Sunday, March 12, 2006

Still evolving commotion

More from Nicholas Wade of the Times on the evidence that numerous human genes have been under selection pressure during historical (5-10k year) timescales. (See earlier post here.) The results imply that human populations as recently as a few thousand years ago might have had very different allele frequencies than current populations. (For example, a mutation present at the 1% level then might have become commonplace today.) The implications for history and society are fascinating. Note that different sets of genes have been under selection in different regions of the world -- leading to uncomfortable questions concerning group differences.

For the flabbergasted, ill-reasoned, politically-correct reaction, see Brad DeLong.

NYTimes: ...Humans have continued to evolve throughout prehistory and perhaps to the present day, according to a new analysis of the genome reported last week by Jonathan Pritchard, a population geneticist at the University of Chicago. So human nature may have evolved as well.

If so, scientists and historians say, a fresh look at history may be in order. Evolutionary changes in the genome could help explain cultural traits that last over many generations as societies adapted to different local pressures.

...In a study of East Asians, Europeans and Africans, Dr. Pritchard and his colleagues found 700 regions of the genome where genes appear to have been reshaped by natural selection in recent times. In East Asians, the average date of these selection events is 6,600 years ago.

Many of the reshaped genes are involved in taste, smell or digestion, suggesting that East Asians experienced some wrenching change in diet. Since the genetic changes occurred around the time that rice farming took hold, they may mark people's adaptation to a historical event, the beginning of the Neolithic revolution as societies switched from wild to cultivated foods.

Some of the genes are active in the brain and, although their role is not known, may have affected behavior. So perhaps the brain gene changes seen by Dr. Pritchard in East Asians have some connection with the psychological traits described by Dr. Nisbett.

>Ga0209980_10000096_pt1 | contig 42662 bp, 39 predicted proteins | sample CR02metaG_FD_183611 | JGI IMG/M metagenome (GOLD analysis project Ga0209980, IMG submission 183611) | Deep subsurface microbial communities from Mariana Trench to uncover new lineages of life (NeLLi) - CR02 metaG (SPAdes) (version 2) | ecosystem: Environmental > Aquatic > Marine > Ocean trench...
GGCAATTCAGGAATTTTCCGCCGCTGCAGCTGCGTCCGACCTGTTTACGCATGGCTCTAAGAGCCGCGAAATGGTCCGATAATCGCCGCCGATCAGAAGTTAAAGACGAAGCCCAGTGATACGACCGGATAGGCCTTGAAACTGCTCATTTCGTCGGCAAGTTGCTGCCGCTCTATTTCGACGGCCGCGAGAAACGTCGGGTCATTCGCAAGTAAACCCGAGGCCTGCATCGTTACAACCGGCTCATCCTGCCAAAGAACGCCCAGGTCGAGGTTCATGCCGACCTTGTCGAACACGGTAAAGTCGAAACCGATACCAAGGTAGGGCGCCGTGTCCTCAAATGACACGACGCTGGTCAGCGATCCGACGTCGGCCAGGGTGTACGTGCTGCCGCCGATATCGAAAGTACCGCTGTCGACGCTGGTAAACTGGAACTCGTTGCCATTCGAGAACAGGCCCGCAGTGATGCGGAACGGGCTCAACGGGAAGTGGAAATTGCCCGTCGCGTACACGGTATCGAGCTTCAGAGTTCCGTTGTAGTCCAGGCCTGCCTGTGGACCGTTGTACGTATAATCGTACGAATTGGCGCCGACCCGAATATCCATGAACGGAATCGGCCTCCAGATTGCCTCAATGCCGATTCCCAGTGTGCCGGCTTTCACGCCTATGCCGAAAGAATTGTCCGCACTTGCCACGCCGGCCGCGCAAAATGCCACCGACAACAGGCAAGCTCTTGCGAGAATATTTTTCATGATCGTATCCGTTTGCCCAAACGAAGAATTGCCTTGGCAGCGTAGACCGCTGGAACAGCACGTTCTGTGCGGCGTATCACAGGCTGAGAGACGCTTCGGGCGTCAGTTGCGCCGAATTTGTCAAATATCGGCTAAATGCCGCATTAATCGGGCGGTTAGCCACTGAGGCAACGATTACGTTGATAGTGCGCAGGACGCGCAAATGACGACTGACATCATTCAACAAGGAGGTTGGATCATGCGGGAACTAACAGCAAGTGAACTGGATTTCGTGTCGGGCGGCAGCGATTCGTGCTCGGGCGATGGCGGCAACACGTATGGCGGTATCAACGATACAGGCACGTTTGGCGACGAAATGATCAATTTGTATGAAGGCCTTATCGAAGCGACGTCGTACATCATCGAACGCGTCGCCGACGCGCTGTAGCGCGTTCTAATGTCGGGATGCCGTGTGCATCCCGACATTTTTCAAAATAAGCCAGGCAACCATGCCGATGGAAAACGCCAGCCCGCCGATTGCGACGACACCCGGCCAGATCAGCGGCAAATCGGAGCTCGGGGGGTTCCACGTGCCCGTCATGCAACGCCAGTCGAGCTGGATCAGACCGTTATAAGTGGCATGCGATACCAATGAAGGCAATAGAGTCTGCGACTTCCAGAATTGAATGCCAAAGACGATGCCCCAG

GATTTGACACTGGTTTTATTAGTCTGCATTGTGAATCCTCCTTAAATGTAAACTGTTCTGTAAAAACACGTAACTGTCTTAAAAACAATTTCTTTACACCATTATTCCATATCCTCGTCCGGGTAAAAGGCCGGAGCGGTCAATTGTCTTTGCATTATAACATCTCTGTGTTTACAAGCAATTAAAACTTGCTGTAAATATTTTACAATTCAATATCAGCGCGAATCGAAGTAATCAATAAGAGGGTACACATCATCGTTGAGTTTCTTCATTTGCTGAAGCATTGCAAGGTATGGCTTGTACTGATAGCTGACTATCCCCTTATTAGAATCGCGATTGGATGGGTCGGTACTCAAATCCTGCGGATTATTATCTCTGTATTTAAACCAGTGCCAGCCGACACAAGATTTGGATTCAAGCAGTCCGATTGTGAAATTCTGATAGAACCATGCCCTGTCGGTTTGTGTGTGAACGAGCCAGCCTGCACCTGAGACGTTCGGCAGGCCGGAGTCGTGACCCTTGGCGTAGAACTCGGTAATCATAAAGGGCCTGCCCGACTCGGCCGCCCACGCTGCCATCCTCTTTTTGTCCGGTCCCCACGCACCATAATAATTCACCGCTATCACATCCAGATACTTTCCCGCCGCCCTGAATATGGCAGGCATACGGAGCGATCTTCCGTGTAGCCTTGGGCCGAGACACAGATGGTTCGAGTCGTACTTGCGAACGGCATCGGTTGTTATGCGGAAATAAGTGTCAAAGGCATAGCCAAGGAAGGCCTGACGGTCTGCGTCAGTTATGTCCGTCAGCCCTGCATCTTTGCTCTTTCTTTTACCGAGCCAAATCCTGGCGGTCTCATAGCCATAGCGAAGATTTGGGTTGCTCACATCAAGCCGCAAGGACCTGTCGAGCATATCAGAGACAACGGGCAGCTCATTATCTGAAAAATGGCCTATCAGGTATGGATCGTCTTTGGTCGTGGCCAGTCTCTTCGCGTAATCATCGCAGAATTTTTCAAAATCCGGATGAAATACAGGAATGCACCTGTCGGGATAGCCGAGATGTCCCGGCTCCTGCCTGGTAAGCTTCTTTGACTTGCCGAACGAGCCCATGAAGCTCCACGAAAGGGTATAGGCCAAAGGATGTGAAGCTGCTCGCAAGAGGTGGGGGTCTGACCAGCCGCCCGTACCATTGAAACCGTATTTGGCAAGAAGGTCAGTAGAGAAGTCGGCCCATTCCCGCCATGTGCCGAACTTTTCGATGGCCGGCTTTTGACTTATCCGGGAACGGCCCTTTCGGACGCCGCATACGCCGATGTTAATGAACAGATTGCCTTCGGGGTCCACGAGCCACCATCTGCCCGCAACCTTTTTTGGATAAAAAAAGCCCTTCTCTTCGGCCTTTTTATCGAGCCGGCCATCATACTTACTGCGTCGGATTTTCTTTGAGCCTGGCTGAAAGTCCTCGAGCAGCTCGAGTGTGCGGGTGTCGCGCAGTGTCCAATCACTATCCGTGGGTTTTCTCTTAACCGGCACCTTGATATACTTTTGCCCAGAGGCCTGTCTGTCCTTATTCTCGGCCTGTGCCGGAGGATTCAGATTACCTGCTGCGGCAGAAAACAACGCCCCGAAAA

Some geneticists believe the variations they are seeing in the human genome are so recent that they may help explain historical processes. "Since it looks like there has been significant evolutionary change over historical time, we're going to have to rewrite every history book ever written," said Gregory Cochran, a population geneticist at the University of Utah. "The distribution of genes influencing relevant psychological traits must have been different in Rome than it is today," he added. "The past is not just another country but an entirely different kind of people."

John McNeill, a historian at Georgetown University, said that "it should be no surprise to anyone that human nature is not a constant" and that selective pressures have probably been stronger in the last 10,000 years than at any other epoch in human evolution. Genetic information could therefore have a lot to contribute, although only a minority of historians might make use of it, he said.

The political scientist Francis Fukuyama has distinguished between high-trust and low-trust societies, arguing that trust is a basis for prosperity. Since his 1995 book on the subject, researchers have found that oxytocin, a chemical active in the brain, increases the level of trust, at least in psychological experiments. Oxytocin levels are known to be under genetic control in other mammals like voles.

1 comment:

Anonymous said...

Apropos, from the politically correct Steve Levitt:

I wonder what sort of natural selection criterion would lead to stupider asian babies who then become smarter later in life?

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